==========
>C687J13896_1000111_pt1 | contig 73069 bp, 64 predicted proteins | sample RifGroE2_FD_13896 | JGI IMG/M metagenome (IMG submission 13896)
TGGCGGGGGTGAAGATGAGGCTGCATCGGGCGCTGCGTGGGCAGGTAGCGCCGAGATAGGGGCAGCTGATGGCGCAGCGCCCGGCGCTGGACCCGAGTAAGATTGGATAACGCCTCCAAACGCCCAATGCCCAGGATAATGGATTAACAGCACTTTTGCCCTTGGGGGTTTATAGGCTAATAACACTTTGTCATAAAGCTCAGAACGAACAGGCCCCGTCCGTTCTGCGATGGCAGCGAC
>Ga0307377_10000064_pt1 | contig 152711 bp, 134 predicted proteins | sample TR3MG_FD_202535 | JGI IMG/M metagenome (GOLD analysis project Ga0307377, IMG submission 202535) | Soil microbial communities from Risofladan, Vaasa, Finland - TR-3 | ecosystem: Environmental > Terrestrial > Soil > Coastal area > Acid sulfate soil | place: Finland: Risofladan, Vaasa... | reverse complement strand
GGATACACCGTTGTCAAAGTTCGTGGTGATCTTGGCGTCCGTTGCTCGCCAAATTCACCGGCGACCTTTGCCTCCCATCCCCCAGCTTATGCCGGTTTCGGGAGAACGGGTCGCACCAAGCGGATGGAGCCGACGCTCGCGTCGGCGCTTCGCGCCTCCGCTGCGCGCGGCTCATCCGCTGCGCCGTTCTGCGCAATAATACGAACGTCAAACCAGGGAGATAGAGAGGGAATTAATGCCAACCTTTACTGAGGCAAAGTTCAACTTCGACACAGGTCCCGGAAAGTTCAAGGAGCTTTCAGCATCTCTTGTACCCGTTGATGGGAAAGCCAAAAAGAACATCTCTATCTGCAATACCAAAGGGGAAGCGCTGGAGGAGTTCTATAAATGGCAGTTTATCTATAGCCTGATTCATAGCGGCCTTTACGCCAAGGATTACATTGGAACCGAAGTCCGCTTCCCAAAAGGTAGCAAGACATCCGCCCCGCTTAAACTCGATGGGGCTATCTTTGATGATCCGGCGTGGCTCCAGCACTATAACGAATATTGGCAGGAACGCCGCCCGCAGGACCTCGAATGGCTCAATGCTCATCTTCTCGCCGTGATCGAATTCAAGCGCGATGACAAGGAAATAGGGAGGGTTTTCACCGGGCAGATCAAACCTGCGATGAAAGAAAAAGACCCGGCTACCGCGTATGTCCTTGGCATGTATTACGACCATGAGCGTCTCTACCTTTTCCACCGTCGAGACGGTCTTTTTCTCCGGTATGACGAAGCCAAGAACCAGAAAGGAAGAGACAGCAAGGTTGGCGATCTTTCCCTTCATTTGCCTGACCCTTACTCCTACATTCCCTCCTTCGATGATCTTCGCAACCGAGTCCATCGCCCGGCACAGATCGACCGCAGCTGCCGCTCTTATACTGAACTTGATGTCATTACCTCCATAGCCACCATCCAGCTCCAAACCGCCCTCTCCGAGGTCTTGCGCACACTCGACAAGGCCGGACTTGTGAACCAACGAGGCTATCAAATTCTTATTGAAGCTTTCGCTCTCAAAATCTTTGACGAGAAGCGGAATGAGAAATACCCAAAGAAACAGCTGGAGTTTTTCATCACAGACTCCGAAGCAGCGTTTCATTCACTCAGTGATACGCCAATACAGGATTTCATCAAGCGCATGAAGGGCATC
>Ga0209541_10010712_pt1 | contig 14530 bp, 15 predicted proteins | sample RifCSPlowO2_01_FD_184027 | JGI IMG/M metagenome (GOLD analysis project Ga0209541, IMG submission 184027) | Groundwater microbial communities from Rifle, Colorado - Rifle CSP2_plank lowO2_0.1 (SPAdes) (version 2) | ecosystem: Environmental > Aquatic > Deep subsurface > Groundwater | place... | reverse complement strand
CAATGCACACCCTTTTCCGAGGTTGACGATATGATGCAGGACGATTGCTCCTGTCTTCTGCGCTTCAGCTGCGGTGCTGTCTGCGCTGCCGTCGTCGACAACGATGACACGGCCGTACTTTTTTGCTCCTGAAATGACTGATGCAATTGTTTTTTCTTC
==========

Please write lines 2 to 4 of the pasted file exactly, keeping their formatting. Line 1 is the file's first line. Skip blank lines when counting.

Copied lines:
TGGCGGGGGTGAAGATGAGGCTGCATCGGGCGCTGCGTGGGCAGGTAGCGCCGAGATAGGGGCAGCTGATGGCGCAGCGCCCGGCGCTGGACCCGAGTAAGATTGGATAACGCCTCCAAACGCCCAATGCCCAGGATAATGGATTAACAGCACTTTTGCCCTTGGGGGTTTATAGGCTAATAACACTTTGTCATAAAGCTCAGAACGAACAGGCCCCGTCCGTTCTGCGATGGCAGCGAC
>Ga0307377_10000064_pt1 | contig 152711 bp, 134 predicted proteins | sample TR3MG_FD_202535 | JGI IMG/M metagenome (GOLD analysis project Ga0307377, IMG submission 202535) | Soil microbial communities from Risofladan, Vaasa, Finland - TR-3 | ecosystem: Environmental > Terrestrial > Soil > Coastal area > Acid sulfate soil | place: Finland: Risofladan, Vaasa... | reverse complement strand
GGATACACCGTTGTCAAAGTTCGTGGTGATCTTGGCGTCCGTTGCTCGCCAAATTCACCGGCGACCTTTGCCTCCCATCCCCCAGCTTATGCCGGTTTCGGGAGAACGGGTCGCACCAAGCGGATGGAGCCGACGCTCGCGTCGGCGCTTCGCGCCTCCGCTGCGCGCGGCTCATCCGCTGCGCCGTTCTGCGCAATAATACGAACGTCAAACCAGGGAGATAGAGAGGGAATTAATGCCAACCTTTACTGAGGCAAAGTTCAACTTCGACACAGGTCCCGGAAAGTTCAAGGAGCTTTCAGCATCTCTTGTACCCGTTGATGGGAAAGCCAAAAAGAACATCTCTATCTGCAATACCAAAGGGGAAGCGCTGGAGGAGTTCTATAAATGGCAGTTTATCTATAGCCTGATTCATAGCGGCCTTTACGCCAAGGATTACATTGGAACCGAAGTCCGCTTCCCAAAAGGTAGCAAGACATCCGCCCCGCTTAAACTCGATGGGGCTATCTTTGATGATCCGGCGTGGCTCCAGCACTATAACGAATATTGGCAGGAACGCCGCCCGCAGGACCTCGAATGGCTCAATGCTCATCTTCTCGCCGTGATCGAATTCAAGCGCGATGACAAGGAAATAGGGAGGGTTTTCACCGGGCAGATCAAACCTGCGATGAAAGAAAAAGACCCGGCTACCGCGTATGTCCTTGGCATGTATTACGACCATGAGCGTCTCTACCTTTTCCACCGTCGAGACGGTCTTTTTCTCCGGTATGACGAAGCCAAGAACCAGAAAGGAAGAGACAGCAAGGTTGGCGATCTTTCCCTTCATTTGCCTGACCCTTACTCCTACATTCCCTCCTTCGATGATCTTCGCAACCGAGTCCATCGCCCGGCACAGATCGACCGCAGCTGCCGCTCTTATACTGAACTTGATGTCATTACCTCCATAGCCACCATCCAGCTCCAAACCGCCCTCTCCGAGGTCTTGCGCACACTCGACAAGGCCGGACTTGTGAACCAACGAGGCTATCAAATTCTTATTGAAGCTTTCGCTCTCAAAATCTTTGACGAGAAGCGGAATGAGAAATACCCAAAGAAACAGCTGGAGTTTTTCATCACAGACTCCGAAGCAGCGTTTCATTCACTCAGTGATACGCCAATACAGGATTTCATCAAGCGCATGAAGGGCATC